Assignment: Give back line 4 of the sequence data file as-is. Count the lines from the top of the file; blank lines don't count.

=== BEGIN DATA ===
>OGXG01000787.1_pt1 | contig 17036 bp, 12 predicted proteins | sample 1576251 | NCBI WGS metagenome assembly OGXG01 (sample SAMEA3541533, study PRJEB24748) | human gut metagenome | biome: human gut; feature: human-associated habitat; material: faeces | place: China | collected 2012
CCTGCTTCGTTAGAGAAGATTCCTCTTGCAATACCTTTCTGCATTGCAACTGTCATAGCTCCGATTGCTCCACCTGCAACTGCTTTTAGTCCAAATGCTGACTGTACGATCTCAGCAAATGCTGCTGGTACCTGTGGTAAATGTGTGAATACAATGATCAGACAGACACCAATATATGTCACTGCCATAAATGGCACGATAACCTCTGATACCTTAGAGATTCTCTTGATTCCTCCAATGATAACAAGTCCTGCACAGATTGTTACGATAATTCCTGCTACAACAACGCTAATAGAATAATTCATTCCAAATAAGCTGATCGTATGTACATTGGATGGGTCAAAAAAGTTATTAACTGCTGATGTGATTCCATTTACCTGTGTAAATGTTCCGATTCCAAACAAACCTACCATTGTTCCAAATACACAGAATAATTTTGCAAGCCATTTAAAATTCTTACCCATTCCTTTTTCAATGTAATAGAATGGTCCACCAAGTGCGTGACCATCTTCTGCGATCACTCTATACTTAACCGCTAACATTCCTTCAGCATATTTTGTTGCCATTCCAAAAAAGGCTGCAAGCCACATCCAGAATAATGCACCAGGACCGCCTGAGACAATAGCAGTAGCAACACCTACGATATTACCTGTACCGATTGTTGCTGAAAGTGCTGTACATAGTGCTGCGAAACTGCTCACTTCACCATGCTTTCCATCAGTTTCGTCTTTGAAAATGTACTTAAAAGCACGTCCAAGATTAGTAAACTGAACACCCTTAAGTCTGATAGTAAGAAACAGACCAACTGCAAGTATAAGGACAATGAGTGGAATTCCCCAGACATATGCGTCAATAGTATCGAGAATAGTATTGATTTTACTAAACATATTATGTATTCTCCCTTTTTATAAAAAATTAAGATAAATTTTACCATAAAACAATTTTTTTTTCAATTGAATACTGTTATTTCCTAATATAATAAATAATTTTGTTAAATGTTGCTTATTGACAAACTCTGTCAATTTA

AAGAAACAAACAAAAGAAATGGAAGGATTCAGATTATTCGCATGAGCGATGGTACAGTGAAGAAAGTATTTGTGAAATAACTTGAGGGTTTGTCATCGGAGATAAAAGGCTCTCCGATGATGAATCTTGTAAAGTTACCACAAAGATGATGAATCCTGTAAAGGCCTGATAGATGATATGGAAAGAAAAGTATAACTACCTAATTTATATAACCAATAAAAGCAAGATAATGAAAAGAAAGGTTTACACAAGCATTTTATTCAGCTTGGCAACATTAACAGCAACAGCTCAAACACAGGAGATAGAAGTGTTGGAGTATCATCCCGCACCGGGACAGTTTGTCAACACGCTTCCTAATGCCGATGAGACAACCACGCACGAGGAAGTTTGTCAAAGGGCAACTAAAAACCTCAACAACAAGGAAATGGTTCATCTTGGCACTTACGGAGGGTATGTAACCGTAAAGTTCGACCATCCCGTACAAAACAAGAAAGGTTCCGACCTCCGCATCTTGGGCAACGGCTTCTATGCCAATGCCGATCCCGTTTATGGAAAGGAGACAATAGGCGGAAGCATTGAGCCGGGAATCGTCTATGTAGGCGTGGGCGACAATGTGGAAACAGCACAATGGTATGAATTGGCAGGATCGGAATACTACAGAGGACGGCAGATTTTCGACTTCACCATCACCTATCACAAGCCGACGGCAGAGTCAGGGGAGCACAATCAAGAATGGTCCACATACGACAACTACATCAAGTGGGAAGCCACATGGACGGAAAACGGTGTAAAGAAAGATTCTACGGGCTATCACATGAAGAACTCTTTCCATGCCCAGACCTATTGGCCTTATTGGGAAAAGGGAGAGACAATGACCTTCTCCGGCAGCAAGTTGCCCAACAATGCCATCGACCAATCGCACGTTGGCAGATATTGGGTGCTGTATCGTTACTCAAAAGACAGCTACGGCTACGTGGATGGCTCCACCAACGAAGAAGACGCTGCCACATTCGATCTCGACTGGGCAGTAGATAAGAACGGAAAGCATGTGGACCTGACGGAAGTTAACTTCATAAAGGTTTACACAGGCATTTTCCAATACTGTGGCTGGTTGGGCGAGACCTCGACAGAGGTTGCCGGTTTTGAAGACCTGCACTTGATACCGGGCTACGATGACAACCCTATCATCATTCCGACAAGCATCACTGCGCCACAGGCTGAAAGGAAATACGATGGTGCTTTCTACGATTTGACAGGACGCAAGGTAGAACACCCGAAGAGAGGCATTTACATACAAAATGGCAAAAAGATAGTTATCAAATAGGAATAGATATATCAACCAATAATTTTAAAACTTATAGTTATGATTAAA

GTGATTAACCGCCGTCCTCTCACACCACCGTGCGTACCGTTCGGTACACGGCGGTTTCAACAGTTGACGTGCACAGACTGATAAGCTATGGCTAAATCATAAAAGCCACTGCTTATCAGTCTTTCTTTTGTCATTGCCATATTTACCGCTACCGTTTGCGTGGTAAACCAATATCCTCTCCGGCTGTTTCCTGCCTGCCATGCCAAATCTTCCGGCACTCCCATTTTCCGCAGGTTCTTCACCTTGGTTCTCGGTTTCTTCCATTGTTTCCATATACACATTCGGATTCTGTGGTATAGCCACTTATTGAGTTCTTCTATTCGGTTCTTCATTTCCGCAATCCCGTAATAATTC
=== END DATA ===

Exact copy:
GTGATTAACCGCCGTCCTCTCACACCACCGTGCGTACCGTTCGGTACACGGCGGTTTCAACAGTTGACGTGCACAGACTGATAAGCTATGGCTAAATCATAAAAGCCACTGCTTATCAGTCTTTCTTTTGTCATTGCCATATTTACCGCTACCGTTTGCGTGGTAAACCAATATCCTCTCCGGCTGTTTCCTGCCTGCCATGCCAAATCTTCCGGCACTCCCATTTTCCGCAGGTTCTTCACCTTGGTTCTCGGTTTCTTCCATTGTTTCCATATACACATTCGGATTCTGTGGTATAGCCACTTATTGAGTTCTTCTATTCGGTTCTTCATTTCCGCAATCCCGTAATAATTC